Review for The Future We Left Behind (Point 4 #2) by Mike A. Lancaster

The Future We Left Behind by Mike A Lancaster

TITLE: The Future We Left Behind
SERIES: Point 4 #2
AUTHOR: Mike A Lancaster
PUBLICATION DATE: November 13, 2012
PUBLISHER: Egmont USA
PAGES: 384 pages
FORMAT: E-ARC
SOURCE: NetGalley
RATING: 3 stars

Peter Vincent has lived his life trying to please his father. He takes extra science courses, follows every rule, and doesn’t question authority. But lately, he has spent more time disconnected to the Link than on it and when he meets Alpha, his whole world is thrown off its axis. Suddenly every day things that he doesn’t even think about seem wrong to him and he can’t help but be drawn to Alpha and her secrets.

It’s been a little while since I read a dystopian YA. I’ve been rather disconnected from them because they are so prevalent right now, I just don’t want to run the subject into the ground. It’s a little bit of a different take on the future ****SPOILER****what with aliens implanting software in our human minds and controlling us remotely. Seriously, that is the conclusion it comes to.****END SPOILER**** and I found that interesting and a little off-putting. For once, it’s not about a society that has evolved into a government system so rigid that it controls everything you do, which was exciting, but I’m not entirely sure I really like the spin that was put on it.

The story is well written and suspenseful. I couldn’t help but keep reading to find out what secrets Alpha was hiding, what the deal was with Peter’s parents, and exactly why it told the way it was. The story opens up with futuristic computer programmer running across a bit of code that doesn’t feel write and spends days decoding it until it finally turns out to be Peter’s diary. From this point, the story is told from Peter’s perspective. But at the same time, I just didn’t love it. I just couldn’t connect with the characters and they did seem real to me. I know, it was dystopian and that means things are different, but I should still be able to connect with the characters on some basic level. I felt an instant connection with Katniss when I started The Hunger Games, so don’t tell me that it isn’t possible. Once I found out the main plotline ****SPOILER****AKA, that the aliens were behind all their problems…oh for fuck’s sake it really bugged me.****END SPOILER**** I found most of the rest of the story preposterous. About halfway through the novel, I really just lost interest and found myself web surfing instead of reading. This is never a good sign.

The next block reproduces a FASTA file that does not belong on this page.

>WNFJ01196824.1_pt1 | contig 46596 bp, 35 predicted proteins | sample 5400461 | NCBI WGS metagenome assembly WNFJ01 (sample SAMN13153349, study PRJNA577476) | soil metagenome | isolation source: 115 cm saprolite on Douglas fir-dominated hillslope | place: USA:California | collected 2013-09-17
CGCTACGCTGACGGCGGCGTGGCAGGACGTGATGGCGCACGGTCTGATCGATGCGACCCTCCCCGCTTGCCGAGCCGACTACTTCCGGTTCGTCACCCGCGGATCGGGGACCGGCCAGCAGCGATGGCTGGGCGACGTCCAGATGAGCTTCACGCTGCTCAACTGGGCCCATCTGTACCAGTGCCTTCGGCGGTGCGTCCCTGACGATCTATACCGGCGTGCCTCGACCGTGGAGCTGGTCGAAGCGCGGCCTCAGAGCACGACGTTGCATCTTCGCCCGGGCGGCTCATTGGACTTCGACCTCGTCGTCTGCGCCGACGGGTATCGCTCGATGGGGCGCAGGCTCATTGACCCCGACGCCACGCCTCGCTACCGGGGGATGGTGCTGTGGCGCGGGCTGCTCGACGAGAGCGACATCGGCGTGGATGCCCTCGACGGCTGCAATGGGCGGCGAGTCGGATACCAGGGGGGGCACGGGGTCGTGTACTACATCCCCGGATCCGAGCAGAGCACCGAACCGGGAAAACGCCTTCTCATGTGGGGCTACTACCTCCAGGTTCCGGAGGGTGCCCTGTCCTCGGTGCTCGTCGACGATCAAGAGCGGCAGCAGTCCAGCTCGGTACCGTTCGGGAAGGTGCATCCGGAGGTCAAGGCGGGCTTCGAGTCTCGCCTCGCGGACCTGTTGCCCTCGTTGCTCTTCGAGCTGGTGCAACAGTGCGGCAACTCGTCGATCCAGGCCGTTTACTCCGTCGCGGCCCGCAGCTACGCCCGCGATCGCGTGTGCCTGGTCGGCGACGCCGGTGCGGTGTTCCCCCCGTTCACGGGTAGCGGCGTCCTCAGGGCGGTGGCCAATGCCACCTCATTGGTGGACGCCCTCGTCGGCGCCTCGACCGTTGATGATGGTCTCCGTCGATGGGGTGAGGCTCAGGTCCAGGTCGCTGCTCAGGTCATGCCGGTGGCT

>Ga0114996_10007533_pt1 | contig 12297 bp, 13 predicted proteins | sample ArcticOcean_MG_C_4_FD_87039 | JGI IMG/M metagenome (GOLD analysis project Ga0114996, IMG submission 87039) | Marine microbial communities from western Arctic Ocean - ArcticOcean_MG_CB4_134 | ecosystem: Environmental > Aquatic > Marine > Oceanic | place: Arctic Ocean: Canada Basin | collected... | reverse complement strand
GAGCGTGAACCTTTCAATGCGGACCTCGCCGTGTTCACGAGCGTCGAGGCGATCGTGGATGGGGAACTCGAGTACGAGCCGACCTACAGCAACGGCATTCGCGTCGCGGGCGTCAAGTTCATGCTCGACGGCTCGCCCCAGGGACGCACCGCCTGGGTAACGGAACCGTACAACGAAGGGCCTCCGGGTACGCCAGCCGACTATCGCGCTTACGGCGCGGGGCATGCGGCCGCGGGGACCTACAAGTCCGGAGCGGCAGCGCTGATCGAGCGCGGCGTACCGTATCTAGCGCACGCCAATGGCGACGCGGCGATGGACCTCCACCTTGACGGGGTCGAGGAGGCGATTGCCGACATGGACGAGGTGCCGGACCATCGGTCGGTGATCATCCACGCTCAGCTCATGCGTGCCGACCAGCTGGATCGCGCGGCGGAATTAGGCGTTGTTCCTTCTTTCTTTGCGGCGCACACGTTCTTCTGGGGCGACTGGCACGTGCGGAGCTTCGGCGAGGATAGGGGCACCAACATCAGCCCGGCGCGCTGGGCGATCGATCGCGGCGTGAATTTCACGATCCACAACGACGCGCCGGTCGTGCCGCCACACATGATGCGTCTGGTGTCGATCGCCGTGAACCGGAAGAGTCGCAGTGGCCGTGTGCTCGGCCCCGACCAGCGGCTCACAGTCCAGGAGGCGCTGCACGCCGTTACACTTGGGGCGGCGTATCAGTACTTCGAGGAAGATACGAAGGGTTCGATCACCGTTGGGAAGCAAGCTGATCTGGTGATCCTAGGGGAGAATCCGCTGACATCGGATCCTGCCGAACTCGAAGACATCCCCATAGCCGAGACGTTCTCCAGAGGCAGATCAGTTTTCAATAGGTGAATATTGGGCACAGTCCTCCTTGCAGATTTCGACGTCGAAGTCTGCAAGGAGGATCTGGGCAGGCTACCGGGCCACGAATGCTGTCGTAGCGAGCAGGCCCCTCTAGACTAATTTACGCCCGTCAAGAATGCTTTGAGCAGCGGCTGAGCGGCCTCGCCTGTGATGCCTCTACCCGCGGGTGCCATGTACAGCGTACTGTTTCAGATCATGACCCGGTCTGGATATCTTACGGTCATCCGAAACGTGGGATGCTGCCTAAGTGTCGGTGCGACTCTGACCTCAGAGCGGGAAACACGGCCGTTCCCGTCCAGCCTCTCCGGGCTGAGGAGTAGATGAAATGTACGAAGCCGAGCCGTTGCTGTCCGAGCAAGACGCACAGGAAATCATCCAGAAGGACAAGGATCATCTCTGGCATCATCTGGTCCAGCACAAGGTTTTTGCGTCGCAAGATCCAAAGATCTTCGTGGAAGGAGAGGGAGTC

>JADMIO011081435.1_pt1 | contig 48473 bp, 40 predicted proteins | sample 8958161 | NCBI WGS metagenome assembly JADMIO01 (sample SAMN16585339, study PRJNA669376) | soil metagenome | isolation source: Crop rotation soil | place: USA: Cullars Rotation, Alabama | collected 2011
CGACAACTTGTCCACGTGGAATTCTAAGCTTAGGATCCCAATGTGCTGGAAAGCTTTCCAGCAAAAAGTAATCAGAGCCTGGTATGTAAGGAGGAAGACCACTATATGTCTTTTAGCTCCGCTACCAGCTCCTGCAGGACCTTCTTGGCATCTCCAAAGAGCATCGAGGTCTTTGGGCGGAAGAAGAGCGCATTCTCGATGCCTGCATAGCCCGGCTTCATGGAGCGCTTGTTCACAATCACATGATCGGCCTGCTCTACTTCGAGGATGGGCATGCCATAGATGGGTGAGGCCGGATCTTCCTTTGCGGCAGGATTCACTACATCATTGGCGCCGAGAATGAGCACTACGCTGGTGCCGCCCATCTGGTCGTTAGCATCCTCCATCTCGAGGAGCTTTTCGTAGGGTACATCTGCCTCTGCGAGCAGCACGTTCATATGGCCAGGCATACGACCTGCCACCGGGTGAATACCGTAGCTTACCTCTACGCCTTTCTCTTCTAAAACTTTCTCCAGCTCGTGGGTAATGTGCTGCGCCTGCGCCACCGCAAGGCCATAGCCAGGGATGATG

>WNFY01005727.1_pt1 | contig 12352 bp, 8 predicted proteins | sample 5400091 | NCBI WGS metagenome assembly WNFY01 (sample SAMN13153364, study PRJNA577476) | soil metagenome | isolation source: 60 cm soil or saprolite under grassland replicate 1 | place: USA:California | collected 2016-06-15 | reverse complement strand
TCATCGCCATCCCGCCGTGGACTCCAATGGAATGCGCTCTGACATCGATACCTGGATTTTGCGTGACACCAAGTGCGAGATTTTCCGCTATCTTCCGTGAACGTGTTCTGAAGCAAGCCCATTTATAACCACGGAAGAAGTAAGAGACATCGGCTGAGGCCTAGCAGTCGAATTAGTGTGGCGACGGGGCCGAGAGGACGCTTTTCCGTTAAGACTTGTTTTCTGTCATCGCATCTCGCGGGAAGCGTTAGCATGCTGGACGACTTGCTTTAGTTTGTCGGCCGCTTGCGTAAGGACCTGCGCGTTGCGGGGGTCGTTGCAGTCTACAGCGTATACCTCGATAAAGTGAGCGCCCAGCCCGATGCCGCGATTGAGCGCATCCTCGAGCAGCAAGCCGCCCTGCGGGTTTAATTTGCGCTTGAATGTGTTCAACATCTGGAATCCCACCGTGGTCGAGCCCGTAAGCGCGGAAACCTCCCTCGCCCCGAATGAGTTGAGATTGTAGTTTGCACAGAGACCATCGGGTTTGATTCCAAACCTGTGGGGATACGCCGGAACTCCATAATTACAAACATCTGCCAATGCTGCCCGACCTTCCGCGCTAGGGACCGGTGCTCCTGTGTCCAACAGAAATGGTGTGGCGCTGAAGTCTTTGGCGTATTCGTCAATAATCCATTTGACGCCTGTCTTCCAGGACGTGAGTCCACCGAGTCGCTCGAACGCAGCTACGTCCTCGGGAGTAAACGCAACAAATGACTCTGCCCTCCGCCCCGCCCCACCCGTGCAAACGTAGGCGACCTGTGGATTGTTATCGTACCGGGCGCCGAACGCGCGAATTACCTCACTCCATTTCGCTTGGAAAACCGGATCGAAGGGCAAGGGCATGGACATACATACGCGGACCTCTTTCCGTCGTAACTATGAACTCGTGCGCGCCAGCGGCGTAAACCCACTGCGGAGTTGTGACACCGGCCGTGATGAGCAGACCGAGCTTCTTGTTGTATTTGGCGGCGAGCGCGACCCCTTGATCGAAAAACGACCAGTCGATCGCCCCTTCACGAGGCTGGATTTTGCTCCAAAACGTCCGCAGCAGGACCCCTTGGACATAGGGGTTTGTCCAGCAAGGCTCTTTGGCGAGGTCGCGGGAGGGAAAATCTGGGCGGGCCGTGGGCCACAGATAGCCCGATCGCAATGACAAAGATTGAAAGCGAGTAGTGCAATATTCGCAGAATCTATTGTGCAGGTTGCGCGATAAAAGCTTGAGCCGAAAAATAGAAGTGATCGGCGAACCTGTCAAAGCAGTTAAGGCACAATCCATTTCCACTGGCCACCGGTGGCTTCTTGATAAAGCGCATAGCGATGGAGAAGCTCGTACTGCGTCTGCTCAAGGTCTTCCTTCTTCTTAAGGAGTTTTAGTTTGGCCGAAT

The relationship between Peter and Alpha was lack-luster a best. Though this doesn’t fall into dreaded insta-love territory (thankfully the L word is never is never mentioned between the two), they just don’t click well for me. They have little to nothing in common except past history that neither of them are really aware of and a love for the same fruit soys (aka food in the future). They felt more like Hermione & Harry instead of the Hermione & Ron vibe I feel sure the author was going for. Wow…..I just used a Harry Potter reference…

Anyway, I just didn’t feel the teenage attraction pouring through the pages like I wanted to. Essentially, it had all the right ingredients for a good dystopian, but it just fell flat for me. I think dystopian fans may enjoy it, but it is a coin toss.

****Thank you to Egmont USA for providing me with an eARC via Netgalley in exchange for an honest review****

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